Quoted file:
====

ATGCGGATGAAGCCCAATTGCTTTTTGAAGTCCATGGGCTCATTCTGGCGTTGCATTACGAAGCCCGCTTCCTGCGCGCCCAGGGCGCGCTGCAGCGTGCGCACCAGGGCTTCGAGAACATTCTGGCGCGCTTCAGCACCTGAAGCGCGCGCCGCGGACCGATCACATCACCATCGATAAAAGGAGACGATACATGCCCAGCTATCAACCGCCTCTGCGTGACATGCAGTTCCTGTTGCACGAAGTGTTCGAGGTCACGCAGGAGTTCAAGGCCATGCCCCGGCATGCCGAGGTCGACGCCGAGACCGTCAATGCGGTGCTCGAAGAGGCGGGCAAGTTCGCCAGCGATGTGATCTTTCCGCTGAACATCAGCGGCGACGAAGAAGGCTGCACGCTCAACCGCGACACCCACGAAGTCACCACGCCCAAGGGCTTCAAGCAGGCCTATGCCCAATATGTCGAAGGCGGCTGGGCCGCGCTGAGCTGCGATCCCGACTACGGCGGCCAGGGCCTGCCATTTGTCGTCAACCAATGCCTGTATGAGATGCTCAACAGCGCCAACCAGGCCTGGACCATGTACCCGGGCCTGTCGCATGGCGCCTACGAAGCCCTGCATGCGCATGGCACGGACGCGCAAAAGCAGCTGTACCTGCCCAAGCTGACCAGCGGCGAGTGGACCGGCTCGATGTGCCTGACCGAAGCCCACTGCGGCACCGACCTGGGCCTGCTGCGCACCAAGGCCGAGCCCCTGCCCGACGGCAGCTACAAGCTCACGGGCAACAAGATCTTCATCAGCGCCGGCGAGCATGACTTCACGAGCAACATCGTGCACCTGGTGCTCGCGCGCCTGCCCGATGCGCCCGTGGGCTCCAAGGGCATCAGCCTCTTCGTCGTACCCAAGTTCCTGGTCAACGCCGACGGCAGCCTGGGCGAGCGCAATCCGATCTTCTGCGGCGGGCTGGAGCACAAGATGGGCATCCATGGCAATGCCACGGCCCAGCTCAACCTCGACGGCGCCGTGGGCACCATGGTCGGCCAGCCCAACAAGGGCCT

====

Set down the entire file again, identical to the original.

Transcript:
ATGCGGATGAAGCCCAATTGCTTTTTGAAGTCCATGGGCTCATTCTGGCGTTGCATTACGAAGCCCGCTTCCTGCGCGCCCAGGGCGCGCTGCAGCGTGCGCACCAGGGCTTCGAGAACATTCTGGCGCGCTTCAGCACCTGAAGCGCGCGCCGCGGACCGATCACATCACCATCGATAAAAGGAGACGATACATGCCCAGCTATCAACCGCCTCTGCGTGACATGCAGTTCCTGTTGCACGAAGTGTTCGAGGTCACGCAGGAGTTCAAGGCCATGCCCCGGCATGCCGAGGTCGACGCCGAGACCGTCAATGCGGTGCTCGAAGAGGCGGGCAAGTTCGCCAGCGATGTGATCTTTCCGCTGAACATCAGCGGCGACGAAGAAGGCTGCACGCTCAACCGCGACACCCACGAAGTCACCACGCCCAAGGGCTTCAAGCAGGCCTATGCCCAATATGTCGAAGGCGGCTGGGCCGCGCTGAGCTGCGATCCCGACTACGGCGGCCAGGGCCTGCCATTTGTCGTCAACCAATGCCTGTATGAGATGCTCAACAGCGCCAACCAGGCCTGGACCATGTACCCGGGCCTGTCGCATGGCGCCTACGAAGCCCTGCATGCGCATGGCACGGACGCGCAAAAGCAGCTGTACCTGCCCAAGCTGACCAGCGGCGAGTGGACCGGCTCGATGTGCCTGACCGAAGCCCACTGCGGCACCGACCTGGGCCTGCTGCGCACCAAGGCCGAGCCCCTGCCCGACGGCAGCTACAAGCTCACGGGCAACAAGATCTTCATCAGCGCCGGCGAGCATGACTTCACGAGCAACATCGTGCACCTGGTGCTCGCGCGCCTGCCCGATGCGCCCGTGGGCTCCAAGGGCATCAGCCTCTTCGTCGTACCCAAGTTCCTGGTCAACGCCGACGGCAGCCTGGGCGAGCGCAATCCGATCTTCTGCGGCGGGCTGGAGCACAAGATGGGCATCCATGGCAATGCCACGGCCCAGCTCAACCTCGACGGCGCCGTGGGCACCATGGTCGGCCAGCCCAACAAGGGCCT